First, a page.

What about vaccines after the puppy shots?

Your dog will need a 1 year booster of the DA2PP at 1-1 ½ years of age depending on when the last puppy vaccine was administered.  This is to ensure that your pet has an appropriate immune response when exposed to these infections.

What about other vaccines?

RABIES – Rabies has been okay to administer every 3 years in Alaska for some time.  Rabies must be given to your pet between 12 weeks and 6 months of age, and then administered as a Rabies booster at 1-1 ½ years of age (for the same reasons as listed above for the DA2PP).  After this booster, your pet will then be placed on a 3 year protocol.  However, if you do not get the 1 year booster during the appropriate time interval or go beyond the 3 year interval, by law, we must start over with a 1 year protocol for your pet’s Rabies vaccine.  Rabies is REQUIRED BY LAW.   Unless your pet is sick or has extenuating circumstances, every pet must be vaccinated for Rabies at our clinic.    Additionally, if you travel with your pet to the lower 48, your pet may be required to have Rabies administered yearly due to increased risk and exposure from raccoons, skunks, bats, etc. 

BORDATELLA – Bordatella is often known as the “Kennel Cough” vaccine.  Bordatella is one bacterial component that we can vaccinate your pet for in the “Kennel Cough” complex.  It is recommended to be administered yearly to maintain appropriate protection.   Bordatella is not required, but strongly recommended for any dogs who participate in “at risk” activities.  These activities include: hiking, visiting dog parks, boarding/kenneling, grooming, puppy daycare, traveling, and obedience/agility classes. 

In summary:

  • Annual Examinations to monitor for disease/illness.
  • DA2PP vaccine starting at 8 weeks and ideally boostered every 3 weeks until the puppy is at least 16-20 weeks of age. Booster 1 year later and then 3 years thereafter.
  • Rabies vaccine can be administered between 12 weeks and 6 months of age. Booster 1 year later and then 3 years thereafter for the State of Alaska.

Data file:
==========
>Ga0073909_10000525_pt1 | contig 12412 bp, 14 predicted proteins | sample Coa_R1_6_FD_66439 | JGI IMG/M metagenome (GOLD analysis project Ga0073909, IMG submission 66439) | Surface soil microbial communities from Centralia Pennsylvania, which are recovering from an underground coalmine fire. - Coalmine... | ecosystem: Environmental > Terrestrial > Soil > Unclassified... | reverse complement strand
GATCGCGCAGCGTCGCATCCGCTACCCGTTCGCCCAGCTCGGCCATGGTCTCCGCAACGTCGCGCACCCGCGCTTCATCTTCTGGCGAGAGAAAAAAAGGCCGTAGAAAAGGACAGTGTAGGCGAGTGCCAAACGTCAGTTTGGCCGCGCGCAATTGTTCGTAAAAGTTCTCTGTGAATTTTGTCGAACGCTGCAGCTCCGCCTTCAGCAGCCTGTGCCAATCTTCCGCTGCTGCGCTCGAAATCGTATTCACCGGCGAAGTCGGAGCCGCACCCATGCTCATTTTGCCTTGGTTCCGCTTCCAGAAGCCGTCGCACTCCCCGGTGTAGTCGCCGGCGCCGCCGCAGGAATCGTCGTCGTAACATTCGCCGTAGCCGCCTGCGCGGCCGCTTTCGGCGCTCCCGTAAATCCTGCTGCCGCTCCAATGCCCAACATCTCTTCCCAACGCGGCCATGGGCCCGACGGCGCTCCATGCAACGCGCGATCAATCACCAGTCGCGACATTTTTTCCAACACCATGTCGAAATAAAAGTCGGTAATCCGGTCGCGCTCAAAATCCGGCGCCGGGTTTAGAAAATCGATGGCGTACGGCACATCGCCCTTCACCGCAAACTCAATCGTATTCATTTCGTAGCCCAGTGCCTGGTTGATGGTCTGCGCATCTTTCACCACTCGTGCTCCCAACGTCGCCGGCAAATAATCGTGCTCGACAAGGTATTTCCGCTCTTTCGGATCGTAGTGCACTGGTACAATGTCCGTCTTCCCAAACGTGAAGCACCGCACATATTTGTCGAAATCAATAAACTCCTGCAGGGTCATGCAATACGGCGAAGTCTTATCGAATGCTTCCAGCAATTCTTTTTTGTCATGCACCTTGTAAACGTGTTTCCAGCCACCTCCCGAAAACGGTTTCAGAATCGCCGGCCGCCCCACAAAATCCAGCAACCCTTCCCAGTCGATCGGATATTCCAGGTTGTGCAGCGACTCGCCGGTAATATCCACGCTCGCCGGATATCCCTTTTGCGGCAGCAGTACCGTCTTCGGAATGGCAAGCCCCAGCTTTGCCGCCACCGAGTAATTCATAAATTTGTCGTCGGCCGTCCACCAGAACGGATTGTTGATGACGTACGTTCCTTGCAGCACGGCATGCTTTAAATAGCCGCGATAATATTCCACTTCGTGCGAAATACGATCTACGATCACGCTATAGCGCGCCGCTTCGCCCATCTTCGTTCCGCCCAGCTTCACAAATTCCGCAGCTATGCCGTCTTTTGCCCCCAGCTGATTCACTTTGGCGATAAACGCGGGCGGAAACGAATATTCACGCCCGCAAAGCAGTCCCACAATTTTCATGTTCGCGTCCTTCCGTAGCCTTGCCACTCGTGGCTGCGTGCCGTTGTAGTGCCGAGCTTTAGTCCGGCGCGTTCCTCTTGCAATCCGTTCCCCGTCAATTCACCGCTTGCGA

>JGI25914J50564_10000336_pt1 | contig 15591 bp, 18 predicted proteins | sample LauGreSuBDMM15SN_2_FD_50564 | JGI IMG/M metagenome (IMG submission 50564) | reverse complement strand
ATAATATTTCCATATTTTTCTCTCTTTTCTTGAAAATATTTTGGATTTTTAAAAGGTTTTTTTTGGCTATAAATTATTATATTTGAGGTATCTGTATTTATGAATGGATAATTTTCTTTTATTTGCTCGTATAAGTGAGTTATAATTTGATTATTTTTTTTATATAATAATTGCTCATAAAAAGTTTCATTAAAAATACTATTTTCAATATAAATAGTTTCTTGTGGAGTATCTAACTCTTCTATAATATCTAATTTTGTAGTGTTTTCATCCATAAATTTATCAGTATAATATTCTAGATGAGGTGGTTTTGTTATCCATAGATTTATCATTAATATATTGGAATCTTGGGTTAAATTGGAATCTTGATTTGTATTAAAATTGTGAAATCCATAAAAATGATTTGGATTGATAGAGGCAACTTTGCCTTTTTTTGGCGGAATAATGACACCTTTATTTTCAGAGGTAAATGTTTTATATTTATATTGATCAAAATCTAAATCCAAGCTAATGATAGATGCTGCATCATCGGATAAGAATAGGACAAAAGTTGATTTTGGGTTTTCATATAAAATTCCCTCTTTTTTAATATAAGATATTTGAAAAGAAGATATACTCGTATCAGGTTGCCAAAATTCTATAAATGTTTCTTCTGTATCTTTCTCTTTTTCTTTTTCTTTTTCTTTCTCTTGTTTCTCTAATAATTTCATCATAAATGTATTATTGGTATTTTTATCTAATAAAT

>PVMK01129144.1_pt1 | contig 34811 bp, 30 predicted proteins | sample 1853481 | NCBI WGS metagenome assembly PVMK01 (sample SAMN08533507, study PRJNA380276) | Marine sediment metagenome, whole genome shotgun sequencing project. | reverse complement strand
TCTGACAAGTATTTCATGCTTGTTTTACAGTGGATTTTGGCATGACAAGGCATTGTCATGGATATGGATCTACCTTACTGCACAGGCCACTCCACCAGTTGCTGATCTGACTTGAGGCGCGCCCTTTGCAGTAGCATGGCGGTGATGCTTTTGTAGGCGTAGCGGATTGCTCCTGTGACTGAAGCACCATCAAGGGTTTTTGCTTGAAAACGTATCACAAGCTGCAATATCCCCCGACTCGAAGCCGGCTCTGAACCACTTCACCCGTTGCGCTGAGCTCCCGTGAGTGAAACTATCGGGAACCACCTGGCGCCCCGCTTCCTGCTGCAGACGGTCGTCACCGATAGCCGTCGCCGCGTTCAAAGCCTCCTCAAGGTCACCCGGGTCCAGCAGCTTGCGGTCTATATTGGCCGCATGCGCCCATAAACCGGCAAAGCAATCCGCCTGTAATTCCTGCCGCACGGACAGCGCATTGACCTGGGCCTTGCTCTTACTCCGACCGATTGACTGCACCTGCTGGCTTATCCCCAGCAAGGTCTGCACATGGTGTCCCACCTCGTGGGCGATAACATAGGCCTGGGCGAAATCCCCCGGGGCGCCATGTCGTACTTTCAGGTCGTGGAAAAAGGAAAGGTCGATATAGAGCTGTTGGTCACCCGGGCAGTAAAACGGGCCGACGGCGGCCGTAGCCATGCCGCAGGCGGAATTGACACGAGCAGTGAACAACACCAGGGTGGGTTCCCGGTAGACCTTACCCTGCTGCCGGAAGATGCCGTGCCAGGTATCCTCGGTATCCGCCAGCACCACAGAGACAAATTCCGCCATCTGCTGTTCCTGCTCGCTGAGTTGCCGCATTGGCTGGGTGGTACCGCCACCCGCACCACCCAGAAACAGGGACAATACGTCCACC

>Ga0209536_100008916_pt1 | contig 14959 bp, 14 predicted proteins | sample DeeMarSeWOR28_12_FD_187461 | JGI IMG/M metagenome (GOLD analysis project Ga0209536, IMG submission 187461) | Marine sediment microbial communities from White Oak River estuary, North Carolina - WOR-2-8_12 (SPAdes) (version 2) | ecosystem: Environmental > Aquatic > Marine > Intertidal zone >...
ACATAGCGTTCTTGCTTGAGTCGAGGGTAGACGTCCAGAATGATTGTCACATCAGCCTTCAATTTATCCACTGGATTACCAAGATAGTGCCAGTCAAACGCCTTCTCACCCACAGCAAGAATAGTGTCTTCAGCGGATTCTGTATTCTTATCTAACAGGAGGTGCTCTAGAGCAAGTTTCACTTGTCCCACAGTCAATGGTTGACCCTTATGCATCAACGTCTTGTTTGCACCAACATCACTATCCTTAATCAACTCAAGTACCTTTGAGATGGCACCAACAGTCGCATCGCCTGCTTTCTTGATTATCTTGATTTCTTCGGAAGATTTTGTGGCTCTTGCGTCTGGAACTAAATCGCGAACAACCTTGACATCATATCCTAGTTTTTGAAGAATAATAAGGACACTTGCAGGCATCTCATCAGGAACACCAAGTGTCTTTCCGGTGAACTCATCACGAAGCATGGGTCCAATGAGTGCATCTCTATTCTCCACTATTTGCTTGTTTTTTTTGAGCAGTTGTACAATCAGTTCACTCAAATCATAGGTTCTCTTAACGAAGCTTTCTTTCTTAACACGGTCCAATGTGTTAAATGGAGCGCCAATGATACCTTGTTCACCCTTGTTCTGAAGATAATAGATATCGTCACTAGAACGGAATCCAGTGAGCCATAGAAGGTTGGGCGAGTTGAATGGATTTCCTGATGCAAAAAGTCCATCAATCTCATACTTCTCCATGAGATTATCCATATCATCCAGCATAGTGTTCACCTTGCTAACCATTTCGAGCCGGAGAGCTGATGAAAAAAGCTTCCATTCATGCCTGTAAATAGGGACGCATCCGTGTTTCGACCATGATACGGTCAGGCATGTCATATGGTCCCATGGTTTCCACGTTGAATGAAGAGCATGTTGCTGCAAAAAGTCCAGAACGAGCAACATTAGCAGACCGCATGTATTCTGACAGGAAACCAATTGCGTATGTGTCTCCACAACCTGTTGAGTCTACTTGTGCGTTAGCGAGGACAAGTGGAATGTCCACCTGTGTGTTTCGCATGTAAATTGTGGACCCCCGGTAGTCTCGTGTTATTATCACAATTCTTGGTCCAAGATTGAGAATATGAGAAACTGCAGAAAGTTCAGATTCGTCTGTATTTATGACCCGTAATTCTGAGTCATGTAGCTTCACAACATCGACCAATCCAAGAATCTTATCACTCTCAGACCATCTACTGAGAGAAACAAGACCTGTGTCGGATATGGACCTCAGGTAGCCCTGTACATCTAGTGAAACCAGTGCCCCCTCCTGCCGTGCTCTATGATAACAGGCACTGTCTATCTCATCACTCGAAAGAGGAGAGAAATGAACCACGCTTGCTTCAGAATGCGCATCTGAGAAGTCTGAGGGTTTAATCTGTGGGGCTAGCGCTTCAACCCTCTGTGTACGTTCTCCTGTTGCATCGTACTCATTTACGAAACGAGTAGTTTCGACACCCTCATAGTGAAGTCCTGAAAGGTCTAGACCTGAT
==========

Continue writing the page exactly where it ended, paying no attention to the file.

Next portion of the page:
• Bordetella oral vaccine should be administered once yearly (after 12 weeks of age for puppies), and then once a year thereafter to maintain protection.


If you have any questions or comments, please contact us.  We appreciate your business and look forward to continue to provide quality care and services for you and your pet.  We hope to see you in 2015!



By Dr. Campbell
November 25, 2014
Category: Uncategorized
Tags: Christmas   Shelter   Toy Drive  

It is time for our Annual Toy and Treat drive for the Mat-Su Animal Shelter!

Last year, we had great success from our wonderful clients donating toys, treats, food and bedding to help those animals in need that have to spend the holidays in the shelter.  We hope we can top that this year!  

Please help us in providing wonderful gifts and treats for the pets spending the holidays in the shelter and for needed items to house them.  If you would like to make a donation, please bring items to All Creatures Veterinary Clinic.  Donated items will be distributed to the shelter animals the week of Christmas.  

Thank you so much for your wonderful help! We have such amazing and caring clients for their pets and we want to extend this kindness to those animals who haven't found a loving home yet.  

Here is a list of items that the shelter requests:

  1. Towels and blankets (used for bedding and to warm patients up following anesthetic procedures)
  2. Cat cubes
  3. Black Kongs (huge hit with the dogs)
  4. Dog collars with buckles
  5. Puppy Chew Rings
  6. Comfy cones (these are sold at pet stores or you can buy one from our clinic and donate this)
  7. Tennis balls
  8. Stretch and Scratch for cats (go to
  9. Chicken or turkey baby food (for tiny kittens)
  10. Pate type cat food (we have good knowledge that Costco sells a variety pack of this type of food for cheap)
  11. Paper French Fry/Nacho trays (again, Costco has a large pack for very cheap - great way to feed wet food to animals)
  12. Milkbones of all sizes for dogs
  13. Greenies (all sizes and also Greenies treats for cats)
  14. Grocery store gift cards for exotic pets - the shelter also takes care of many reptiles (turtles, iguanas, and geckos) and rodents (from rabbits and guinea pigs to rats).  These animals need more extensive diets than dry dog and cat food and much of their diet needs to be fresh veggies - gift cards will allow the shelter to buy fresh veggies for wonderful treats for these unique animals.  
  15. Chuck-its
  16. Turtle basking platforms
  17. Reptile food dishes
  18. Dog treats - yummy chummies, beggin strips, pupperonis
  19. Catnip Mice 
  20. Crinkle balls for cats

Another great tip is that many of the pet stores and online retailers such as Amazon have amazing deals on toys and treats for pets during the Black Friday extravaganza.  

If you have any questions, please call our clinic at 907-376-7930 or stop by our office.  Thank you!